WINNIPEG - Markus Howell is trading in his pads for a whistle and his snappy suits for a pair of sweats.
Well, those sharp suits may still come out on occasion, but after announcing his retirement from the CFL earlier this month, the 36-year-old Winnipegger has joined the Blue Bombers as a defensive and special teams assistant coach.
“This is a great opportunity and a natural progression for me,” Howell told reporters at Canad Inns Stadium on Wednesday a few hours after the announcement was made. “Football has been great to me and my family. I’m fortunate. I was born and raised here, played (football), was drafted by my hometown team and played a long time here and now I’m joining the coaching staff. It’s full circle and I couldn’t ask for anything better than that.”
Howell isn’t sure what the future will bring, but he’s committed to the profession long-term.
“I want to progress as a coach and see where that leads me, whether it’s on the coaching side or on player personnel or the business side of athletics,” said Howell, who expressed his desire to coach at the end of last season when he played mostly on special teams for the Blue Bombers.
Howell smiled when asked what the biggest challenge in the transition was going to be.
“Probably the long hours — I’m used to those four-and-a-half hour days we negotiated in the CBA,” said Howell. “Here it’s sunup to sundown. I’m looking forward to it and I’m going to learn a lot.”
Howell’s experiences as a player should help him garner immediate respect and also help him relate.
“Definitely, I spent 11 years in the game and just left this locker room last year so I know the guys and some of the things they’ll be facing,” said Howell.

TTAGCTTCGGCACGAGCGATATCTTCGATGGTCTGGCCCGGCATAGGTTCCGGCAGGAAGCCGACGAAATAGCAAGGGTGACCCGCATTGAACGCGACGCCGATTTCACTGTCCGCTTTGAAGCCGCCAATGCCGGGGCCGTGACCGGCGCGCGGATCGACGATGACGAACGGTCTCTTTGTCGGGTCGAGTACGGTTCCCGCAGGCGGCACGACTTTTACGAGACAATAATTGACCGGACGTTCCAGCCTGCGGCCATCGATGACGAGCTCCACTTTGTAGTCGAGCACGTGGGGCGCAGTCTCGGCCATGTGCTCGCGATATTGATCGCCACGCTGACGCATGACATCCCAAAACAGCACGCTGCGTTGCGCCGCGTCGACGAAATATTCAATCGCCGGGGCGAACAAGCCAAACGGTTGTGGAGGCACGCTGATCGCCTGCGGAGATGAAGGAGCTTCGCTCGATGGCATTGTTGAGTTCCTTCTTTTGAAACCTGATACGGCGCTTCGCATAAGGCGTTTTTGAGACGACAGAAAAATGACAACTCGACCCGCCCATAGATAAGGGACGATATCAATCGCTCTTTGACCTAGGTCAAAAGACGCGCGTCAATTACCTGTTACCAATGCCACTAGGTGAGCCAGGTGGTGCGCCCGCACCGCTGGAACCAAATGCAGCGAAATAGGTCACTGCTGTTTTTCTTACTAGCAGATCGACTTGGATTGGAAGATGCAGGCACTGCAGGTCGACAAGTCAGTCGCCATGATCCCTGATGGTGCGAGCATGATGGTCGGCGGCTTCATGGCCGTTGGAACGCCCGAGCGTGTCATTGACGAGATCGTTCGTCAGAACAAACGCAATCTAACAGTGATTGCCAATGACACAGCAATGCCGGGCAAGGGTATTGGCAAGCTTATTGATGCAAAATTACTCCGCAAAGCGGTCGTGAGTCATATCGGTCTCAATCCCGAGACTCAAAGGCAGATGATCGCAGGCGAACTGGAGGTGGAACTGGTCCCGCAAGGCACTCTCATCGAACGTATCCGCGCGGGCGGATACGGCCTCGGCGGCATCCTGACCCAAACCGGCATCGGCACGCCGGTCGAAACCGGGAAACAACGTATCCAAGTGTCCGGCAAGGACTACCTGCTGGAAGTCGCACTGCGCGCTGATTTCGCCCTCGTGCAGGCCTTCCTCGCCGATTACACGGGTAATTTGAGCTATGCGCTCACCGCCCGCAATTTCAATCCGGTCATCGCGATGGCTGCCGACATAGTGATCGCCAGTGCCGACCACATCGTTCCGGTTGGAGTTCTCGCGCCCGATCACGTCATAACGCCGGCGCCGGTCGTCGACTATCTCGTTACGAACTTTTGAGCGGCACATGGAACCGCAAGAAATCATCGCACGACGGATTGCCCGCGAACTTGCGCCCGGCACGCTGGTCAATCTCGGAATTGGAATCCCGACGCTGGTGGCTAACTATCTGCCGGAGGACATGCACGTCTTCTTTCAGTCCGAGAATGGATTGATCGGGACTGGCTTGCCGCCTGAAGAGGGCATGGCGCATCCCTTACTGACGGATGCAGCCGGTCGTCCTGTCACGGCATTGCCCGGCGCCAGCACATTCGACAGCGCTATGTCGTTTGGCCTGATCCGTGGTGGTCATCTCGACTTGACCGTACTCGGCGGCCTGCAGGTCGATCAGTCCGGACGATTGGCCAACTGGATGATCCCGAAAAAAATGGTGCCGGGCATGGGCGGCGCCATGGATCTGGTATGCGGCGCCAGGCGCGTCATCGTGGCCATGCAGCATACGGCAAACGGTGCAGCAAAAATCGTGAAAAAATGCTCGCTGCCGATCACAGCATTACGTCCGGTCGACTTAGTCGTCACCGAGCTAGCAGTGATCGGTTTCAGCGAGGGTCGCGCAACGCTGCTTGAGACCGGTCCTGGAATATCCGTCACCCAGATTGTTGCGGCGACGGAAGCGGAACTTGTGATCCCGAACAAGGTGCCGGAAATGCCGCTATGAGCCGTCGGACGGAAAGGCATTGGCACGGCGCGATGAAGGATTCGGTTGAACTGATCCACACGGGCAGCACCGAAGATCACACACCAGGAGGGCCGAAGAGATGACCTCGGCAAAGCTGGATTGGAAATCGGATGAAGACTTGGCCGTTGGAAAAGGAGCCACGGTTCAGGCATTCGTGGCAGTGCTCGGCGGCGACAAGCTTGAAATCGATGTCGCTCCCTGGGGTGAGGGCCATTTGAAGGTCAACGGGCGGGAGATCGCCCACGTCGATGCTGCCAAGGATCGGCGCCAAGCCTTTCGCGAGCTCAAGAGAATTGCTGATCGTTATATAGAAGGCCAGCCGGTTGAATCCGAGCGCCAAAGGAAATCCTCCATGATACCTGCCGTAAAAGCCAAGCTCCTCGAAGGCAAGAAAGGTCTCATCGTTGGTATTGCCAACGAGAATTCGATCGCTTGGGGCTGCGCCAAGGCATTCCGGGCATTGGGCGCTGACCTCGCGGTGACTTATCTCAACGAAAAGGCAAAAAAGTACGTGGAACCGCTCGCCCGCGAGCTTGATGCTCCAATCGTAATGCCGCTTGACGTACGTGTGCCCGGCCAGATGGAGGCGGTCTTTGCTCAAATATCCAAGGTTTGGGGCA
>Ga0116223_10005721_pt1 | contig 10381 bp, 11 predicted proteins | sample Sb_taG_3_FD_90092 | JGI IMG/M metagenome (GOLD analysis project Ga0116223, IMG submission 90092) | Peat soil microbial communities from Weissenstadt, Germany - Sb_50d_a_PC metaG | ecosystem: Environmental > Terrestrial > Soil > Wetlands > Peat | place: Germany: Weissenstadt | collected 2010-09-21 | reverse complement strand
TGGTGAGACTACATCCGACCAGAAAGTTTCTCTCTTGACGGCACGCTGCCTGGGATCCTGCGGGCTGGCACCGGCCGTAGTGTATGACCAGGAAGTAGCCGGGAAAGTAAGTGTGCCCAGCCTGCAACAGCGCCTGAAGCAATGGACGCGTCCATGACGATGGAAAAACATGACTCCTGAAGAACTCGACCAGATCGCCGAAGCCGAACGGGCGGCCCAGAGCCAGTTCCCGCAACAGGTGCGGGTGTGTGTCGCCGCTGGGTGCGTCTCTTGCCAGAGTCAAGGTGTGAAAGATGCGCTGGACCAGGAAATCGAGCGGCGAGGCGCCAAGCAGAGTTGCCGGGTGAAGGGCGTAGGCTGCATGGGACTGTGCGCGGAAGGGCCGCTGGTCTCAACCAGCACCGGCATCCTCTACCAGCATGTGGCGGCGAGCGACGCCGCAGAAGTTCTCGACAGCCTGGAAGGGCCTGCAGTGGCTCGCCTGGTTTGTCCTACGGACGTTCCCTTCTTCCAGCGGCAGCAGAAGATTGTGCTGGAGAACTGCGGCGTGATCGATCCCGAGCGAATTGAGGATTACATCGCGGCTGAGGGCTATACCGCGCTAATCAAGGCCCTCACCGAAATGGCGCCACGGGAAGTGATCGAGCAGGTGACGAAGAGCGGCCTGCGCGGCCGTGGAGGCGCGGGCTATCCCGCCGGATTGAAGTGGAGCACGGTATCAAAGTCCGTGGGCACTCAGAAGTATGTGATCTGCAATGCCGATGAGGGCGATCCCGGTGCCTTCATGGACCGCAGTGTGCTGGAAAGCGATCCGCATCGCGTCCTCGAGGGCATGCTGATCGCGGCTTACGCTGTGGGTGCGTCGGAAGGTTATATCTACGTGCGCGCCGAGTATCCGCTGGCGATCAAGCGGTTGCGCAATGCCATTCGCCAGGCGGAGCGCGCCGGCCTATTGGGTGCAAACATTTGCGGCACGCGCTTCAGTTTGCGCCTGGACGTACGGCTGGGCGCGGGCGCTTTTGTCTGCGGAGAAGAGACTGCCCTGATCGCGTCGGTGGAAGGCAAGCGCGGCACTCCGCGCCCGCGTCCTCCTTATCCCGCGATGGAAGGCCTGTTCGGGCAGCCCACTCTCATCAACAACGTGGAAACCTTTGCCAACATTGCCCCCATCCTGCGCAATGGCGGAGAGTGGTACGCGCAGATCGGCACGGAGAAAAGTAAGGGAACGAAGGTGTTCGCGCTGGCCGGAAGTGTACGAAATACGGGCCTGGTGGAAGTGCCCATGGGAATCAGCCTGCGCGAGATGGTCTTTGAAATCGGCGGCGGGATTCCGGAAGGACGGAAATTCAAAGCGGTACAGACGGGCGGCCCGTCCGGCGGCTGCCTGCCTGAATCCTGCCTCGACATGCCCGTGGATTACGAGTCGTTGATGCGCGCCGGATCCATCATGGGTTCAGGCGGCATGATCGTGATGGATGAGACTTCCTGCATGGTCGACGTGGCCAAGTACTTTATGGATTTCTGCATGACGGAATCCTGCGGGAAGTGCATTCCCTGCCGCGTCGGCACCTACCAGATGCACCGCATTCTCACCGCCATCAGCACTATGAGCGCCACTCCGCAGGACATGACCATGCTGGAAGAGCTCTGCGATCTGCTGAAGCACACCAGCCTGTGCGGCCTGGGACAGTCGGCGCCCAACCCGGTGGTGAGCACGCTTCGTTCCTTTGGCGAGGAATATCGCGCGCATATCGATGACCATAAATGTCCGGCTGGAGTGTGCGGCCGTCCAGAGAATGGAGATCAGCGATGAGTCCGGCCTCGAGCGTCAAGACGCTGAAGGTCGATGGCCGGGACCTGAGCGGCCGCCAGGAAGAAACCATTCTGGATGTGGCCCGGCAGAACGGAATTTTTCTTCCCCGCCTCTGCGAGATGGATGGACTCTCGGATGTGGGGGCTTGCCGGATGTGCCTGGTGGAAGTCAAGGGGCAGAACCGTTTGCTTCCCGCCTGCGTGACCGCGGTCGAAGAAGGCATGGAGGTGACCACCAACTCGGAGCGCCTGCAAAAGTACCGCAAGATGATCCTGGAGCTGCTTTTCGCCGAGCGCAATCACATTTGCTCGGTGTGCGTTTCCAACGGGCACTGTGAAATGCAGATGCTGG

Head coach Paul LaPolice believes the professionalism Howell demonstrated as a player will serve him well as he makes the transition to coaching.
“I’ve been in this league for 10 years and Markus is one of the best pro’s I’ve encountered,” said LaPolice. “His attention to detail in everything he did and how he prepared himself and how he handled himself, there isn’t a more positive person in the locker room. I’d always thought he’d make a good coach. The positive thing for him is that he played some receiver in the league, he played some defensive back in the league and he was obviously a stalwart on special teams.
“A lot of people like making this transition, but this is not an easy transition and not everybody can make this transition because there’s a commitment to work and you have to be able to work with other people. You have to put your ego aside. But I wouldn’t have done it if I didn’t have confidence in him. Basically, I stake my reputation on him and I would do it 100 times, because he’s a high-character guy.”
Howell was also known as a student of the game and that trait should serve him well, both in the film room and on the sidelines.
“As a player, it’s the little things and minute details,” said Howell. “Everybody has talent and you have to translate your talent into the classroom. You have to be able to study and prepare for your opponent. As a coach, you have to get your players ready, but you also have to understand what other coaches are doing, trying to beat you."